• Jon Santiago

'Too little too late,' Mass. doctor says of state's new COVID-19 restrictions


Health care experts are reacting to the state's new coronavirus restrictions that are being put in place as COVID-19 cases surge in Massachusetts.

Gov. Charlie Baker on Tuesday said the state would impose temporary limits on gatherings and business capacity to stop the spread of COVID-19 as cases and hospitalizations rise.

“If you do limit capacity, take it down significantly, you do limit the amount of infection that typically takes place inside those organizations,” Baker said.

“It is too little too late. I predict we are going to see more cases,” said Rep. Jon Santiago, who is also a Boston Medical Center doctor.

The new restrictions that go into effect Saturday reduce the gathering limit across the Commonwealth to 10 people indoors and 25 people outdoors.

Restaurants, businesses, casinos, office spaces, places of worship, fitness centers and many other industries will have seating capacity reduced to 25%, the announcement said.

The restrictions will be in place for at least two weeks, Lt. Gov. Karyn Polito said.

Baker said the idea behind his newest restrictions, which which will be layered on top of the existing orders he has already issued, is to "pause activity and reduce mobility" for the two weeks immediately following Christmas in an attempt to prevent a significant increase in COVID-19 cases and hospitalizations that could undermine the state's hospital systems.

Beginning Saturday, all hospitals most postpone or cancel all nonessential in-patient elective invasive procedures, unless the postponement would lead to a decline of health, Marylou Sudders, the Secretary of Health and Human Services for the Commonwealth said.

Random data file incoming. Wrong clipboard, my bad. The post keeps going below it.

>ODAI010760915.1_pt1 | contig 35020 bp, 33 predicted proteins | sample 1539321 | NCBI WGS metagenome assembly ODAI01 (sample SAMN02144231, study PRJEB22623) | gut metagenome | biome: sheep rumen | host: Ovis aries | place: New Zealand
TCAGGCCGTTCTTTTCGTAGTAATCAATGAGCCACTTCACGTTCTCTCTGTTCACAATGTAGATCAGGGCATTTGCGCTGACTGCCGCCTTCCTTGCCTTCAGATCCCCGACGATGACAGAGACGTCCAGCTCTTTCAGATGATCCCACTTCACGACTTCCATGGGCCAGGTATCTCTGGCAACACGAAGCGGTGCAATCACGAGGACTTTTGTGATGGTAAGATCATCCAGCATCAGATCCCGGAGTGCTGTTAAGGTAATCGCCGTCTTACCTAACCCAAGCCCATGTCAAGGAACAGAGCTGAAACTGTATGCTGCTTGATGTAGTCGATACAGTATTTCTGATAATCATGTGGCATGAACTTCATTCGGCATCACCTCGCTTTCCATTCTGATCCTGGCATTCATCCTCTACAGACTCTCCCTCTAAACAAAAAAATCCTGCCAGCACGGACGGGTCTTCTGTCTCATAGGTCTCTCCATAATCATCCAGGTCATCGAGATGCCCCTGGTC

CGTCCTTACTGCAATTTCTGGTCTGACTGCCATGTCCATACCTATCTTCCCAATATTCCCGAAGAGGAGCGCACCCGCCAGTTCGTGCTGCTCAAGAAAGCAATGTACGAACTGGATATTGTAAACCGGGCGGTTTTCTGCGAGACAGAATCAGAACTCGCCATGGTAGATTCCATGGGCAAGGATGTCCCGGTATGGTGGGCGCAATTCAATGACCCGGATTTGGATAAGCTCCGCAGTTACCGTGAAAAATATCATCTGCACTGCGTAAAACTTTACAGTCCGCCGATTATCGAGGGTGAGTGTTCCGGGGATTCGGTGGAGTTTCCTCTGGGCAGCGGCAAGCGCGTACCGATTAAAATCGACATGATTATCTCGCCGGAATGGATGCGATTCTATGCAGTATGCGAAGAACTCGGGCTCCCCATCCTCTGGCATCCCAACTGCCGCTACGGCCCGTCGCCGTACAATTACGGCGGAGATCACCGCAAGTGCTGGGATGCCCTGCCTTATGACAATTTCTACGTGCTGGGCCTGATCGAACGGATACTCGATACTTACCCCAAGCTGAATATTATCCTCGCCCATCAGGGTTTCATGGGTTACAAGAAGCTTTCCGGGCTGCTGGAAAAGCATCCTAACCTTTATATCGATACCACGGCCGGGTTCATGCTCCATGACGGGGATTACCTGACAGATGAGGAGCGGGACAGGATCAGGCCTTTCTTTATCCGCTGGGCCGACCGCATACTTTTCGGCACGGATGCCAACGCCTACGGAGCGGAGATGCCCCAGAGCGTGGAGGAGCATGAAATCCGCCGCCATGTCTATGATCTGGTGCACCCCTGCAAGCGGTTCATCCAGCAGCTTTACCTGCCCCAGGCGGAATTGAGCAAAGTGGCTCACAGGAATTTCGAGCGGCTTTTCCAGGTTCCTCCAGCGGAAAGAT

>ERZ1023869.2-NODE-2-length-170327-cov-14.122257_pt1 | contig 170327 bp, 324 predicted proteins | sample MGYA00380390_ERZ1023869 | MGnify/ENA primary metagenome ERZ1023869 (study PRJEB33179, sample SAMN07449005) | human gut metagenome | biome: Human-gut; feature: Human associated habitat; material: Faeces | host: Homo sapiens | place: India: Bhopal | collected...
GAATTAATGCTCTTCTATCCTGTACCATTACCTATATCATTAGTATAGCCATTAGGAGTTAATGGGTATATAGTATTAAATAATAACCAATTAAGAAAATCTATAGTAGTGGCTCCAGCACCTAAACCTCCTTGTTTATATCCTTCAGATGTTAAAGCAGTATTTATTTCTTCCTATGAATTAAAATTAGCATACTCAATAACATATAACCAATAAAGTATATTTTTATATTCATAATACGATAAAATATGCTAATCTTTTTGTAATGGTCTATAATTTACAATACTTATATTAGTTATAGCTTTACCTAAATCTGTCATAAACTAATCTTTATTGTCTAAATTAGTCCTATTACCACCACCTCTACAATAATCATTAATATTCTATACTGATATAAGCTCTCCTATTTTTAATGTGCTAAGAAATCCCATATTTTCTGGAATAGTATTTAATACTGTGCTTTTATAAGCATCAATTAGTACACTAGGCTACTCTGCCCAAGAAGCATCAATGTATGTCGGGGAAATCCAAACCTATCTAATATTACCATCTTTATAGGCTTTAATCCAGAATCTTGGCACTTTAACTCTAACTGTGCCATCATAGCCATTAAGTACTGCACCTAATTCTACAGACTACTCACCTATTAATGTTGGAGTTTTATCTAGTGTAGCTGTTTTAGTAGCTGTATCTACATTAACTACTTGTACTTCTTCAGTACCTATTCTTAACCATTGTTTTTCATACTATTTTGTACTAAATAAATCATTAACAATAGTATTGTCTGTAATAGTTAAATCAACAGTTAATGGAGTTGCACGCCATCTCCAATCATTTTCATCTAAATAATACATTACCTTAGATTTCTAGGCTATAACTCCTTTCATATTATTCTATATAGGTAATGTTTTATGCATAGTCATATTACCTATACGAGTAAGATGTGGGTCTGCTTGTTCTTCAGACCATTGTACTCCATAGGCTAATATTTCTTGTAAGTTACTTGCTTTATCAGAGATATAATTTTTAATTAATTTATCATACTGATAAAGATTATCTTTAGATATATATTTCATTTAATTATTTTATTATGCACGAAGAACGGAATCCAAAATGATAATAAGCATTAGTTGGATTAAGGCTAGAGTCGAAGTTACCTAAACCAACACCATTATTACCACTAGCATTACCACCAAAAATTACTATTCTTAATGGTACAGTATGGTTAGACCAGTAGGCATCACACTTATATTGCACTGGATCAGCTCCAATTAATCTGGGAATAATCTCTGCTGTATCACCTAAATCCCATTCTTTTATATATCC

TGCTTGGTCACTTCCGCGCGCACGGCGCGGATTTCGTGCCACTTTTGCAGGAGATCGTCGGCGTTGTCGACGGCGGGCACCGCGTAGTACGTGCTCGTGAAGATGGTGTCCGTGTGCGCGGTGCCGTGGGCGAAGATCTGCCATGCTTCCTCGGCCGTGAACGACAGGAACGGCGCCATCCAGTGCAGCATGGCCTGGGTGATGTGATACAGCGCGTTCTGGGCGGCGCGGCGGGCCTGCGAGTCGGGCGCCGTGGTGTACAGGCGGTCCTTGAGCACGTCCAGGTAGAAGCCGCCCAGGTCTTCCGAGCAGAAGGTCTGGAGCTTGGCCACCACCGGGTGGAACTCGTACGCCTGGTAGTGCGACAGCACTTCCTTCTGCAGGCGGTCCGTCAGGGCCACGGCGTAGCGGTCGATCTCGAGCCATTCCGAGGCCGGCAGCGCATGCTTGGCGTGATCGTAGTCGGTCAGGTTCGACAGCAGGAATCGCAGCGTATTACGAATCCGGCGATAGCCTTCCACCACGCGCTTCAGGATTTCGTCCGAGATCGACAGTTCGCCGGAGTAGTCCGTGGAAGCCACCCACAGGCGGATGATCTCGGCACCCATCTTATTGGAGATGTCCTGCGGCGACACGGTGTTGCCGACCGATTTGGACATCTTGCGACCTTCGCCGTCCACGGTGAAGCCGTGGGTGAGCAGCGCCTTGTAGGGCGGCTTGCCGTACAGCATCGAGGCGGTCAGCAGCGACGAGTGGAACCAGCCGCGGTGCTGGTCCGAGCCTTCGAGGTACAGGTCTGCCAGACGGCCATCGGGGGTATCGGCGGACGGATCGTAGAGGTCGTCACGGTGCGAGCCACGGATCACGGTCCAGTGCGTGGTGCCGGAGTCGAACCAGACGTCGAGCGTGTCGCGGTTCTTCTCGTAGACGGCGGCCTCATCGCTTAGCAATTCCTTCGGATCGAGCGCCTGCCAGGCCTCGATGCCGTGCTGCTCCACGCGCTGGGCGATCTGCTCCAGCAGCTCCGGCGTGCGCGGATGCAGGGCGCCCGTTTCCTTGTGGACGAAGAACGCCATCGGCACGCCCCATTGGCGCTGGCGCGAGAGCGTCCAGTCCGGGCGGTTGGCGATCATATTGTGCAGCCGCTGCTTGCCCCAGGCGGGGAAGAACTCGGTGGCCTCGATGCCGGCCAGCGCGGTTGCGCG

Additionally, hospitals should not schedule any new nonessential in-patient elective procedures until further notice, Sudders said.

With the effects of the post-Thanksgiving surge in COVID-19 cases still rippling outward and another round of holiday gatherings expected through the end of the month, Baker said he was reviewing what options he has for imposing new restrictions meant to slow the spread of the virus.

The governor said Massachusetts simply cannot afford to have its coronavirus caseload increase as it did in the days and weeks immediately after Thanksgiving.

Baker said he was "basically begging everyone to stay within their immediate household" for Christmas and New Year's to keep the state's hospitals from being overwhelmed.

On Dec. 8, Baker announced that the state would move back a step in his phased reopening plan effective Dec. 13. That rollback meant capacity limits were lowered across an array of businesses, some indoor recreation venues were ordered to close again, and rules around mask-wearing and dining out were tightened.

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